|Pen and Ink Reflections||
queering the mantle
The stories of the great biblical prophets are certainly extraordinary, not least those of Elijah and Elisha. As Penny said last week, in some ways such biblical narratives are really top cartoon action stuff. That is certainly true of our story from the Hebrew Scriptures today. This contains powerful features which have had enduring value in faith communities, and elements which have been overlooked. There has also always been a good deal of tidying up, and ignoring, of some aspects of the narratives. For one thing we can assuredly say about the prophets is that they are not comfortable figures. We see this too in the story of Jesus which we will come to later. After all, as we have just sung, in John Bell’s words, Jesus is a ‘provocative preacher’, an ‘itinerant teacher‘, and an ‘outsider’s friend’. Be clear about that if you want to follow Jesus – all things may be up for grabs and turned upside down. To put it another way, your life and world may be profoundly queered...
“Then the demons came out of the man and entered the swine, and the herd rushed down the steep bank into the lake and was drowned” – this gospel is not ‘good news’, if you’re a pig! Which leads us perhaps to ask in what ways is it ‘good news’? Is it simply bizarre? – the kind of tale that causes us to shrug our shoulders and try to forget about it? Or does it in fact have some things to offer us, latter day followers of Jesus, celebrating as we do today 45 years of that particular expression of Christian discipleship represented by the Uniting Church of Australia – a body of whose future existence no-one in this story – probably including Jesus, could ever have conceived...
honouring the name afresh
‘Cheer, cheer, the red and the white/ honour the name by day and by night’ – yes, that is the beginning of the song of the Sydney Swans. To my mind, and I admit my bias as a long-time Swans fan, it is the best of all the AFL club songs. For I won’t name names, but, with all respect, parts of some other clubs’ songs are, well, somewhat embarrassing. However, if Swans supporters are being completely honest, even we/they probably wouldn’t claim our anthem to be the greatest song ever written. I do wonder too, after all the rain we have had, and the consequent problems, whether the line ‘shake down the thunder from the sky’ is all that appropriate to sing right now?! I guess that is the point of what, in the best sense of the word, we might call ‘tribal’ songs. They may not always be perfect. They might even be awkward at times. We may not hold straightforwardly to all the details. We might even want to change some of them – and sometimes manage to make that change: just as the original Sydney Swans line ’while our loyal sons are marching’ was changed, in March last year, to ‘while our loyal swans are marching’, reflecting the emergence of the Swans girls youth program and the Swans women’s team (happily, albeit belatedly, to play in the AFLW later this year). They may also be quite annoying to others, even, after a victory, even a little insulting and enraging perhaps to some. However, despite all their limitations, such tribal songs are part of giving expression to shared experiences of deep connection and community, and to forms of faith and hope. As such, trite though they may be in comparison, I feel that they thus give us one way into approaching the historic ecumenical creeds of the Christian Church…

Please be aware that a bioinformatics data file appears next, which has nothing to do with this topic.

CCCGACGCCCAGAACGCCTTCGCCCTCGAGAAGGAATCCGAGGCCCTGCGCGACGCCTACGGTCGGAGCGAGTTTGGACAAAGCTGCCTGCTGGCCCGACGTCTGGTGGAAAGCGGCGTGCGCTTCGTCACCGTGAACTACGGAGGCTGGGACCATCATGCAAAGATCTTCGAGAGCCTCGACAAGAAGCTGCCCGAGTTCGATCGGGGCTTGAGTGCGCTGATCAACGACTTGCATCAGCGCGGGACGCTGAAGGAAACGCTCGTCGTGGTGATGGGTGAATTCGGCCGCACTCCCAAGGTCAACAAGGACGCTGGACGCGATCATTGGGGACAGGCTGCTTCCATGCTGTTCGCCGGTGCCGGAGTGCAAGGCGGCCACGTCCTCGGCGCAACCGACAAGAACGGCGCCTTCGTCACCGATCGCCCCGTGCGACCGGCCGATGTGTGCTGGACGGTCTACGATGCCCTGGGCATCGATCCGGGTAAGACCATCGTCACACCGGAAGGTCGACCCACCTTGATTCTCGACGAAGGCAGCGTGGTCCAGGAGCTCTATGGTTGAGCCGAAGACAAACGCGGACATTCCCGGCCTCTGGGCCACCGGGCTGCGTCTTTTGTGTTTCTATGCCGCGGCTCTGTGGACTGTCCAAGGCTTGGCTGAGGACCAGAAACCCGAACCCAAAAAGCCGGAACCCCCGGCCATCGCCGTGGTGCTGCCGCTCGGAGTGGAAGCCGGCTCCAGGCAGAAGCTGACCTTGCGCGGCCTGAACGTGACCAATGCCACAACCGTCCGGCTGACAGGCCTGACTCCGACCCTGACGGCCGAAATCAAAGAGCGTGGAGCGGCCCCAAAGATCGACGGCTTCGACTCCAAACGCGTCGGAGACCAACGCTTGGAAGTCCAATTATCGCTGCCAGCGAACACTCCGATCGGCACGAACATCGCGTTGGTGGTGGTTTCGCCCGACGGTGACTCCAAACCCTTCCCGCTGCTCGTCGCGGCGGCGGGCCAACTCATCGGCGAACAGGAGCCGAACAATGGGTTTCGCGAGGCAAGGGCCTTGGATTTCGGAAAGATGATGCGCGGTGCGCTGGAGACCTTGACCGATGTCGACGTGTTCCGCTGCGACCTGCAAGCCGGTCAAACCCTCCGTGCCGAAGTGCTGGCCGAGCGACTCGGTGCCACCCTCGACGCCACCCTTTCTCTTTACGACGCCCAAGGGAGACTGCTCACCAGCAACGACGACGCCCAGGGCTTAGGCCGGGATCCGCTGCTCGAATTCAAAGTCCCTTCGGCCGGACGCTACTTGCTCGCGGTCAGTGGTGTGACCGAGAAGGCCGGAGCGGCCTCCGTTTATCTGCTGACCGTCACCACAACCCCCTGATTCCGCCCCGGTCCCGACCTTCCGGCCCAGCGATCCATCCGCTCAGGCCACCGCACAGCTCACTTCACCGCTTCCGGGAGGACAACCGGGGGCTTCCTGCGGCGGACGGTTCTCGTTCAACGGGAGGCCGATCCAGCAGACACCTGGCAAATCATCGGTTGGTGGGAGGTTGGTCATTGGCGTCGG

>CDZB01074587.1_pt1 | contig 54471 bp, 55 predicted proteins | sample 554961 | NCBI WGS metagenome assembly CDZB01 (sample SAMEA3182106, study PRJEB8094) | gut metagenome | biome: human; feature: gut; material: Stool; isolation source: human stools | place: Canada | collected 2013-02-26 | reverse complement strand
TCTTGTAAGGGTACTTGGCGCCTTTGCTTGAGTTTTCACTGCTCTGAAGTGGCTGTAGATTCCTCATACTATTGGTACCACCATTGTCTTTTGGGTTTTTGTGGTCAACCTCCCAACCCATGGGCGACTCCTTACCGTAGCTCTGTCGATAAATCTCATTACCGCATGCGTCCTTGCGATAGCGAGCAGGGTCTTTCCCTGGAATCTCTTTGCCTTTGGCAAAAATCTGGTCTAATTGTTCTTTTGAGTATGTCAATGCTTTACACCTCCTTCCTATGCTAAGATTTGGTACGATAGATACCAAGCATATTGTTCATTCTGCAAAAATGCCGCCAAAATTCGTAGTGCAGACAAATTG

Ghost no more
This question shows my age, but do some of us remember when the Holy Spirit was typically known as ‘the Holy Ghost’? How words change. For ‘Holy Ghost’ used to be very traditional. ‘Ghost’ indeed derives from the Old English word gast. It means ‘soul’ or ‘spirit’, and is the equivalent of the Latin word spiritus. Similar words are found in other Germanic influenced languages, such as geest in Dutch and geist in German (from which we also have the influential compound word Zeitgeist’, meaning spirit of the time, or generation). Today however, most people would relate the word ‘ghost’ to something that goes bump in the night, or something very insubstantial. So, in recent decades, Christians have made a shift from ‘Holy Ghost’ to ‘Holy Spirit’. In doing so, we have rediscovered much of what ‘Holy Ghost’ used to represent in centuries past, and have also encountered that mystery afresh. Yet do ghostly perspectives of the Holy Spirit still limit our own lives and understandings, and certainly many aspects of wider Christian Faith?...
sermons and reflections from Penny Jones & Josephine Inkpin, a married Anglican clergy couple serving with the Uniting Church in Sydney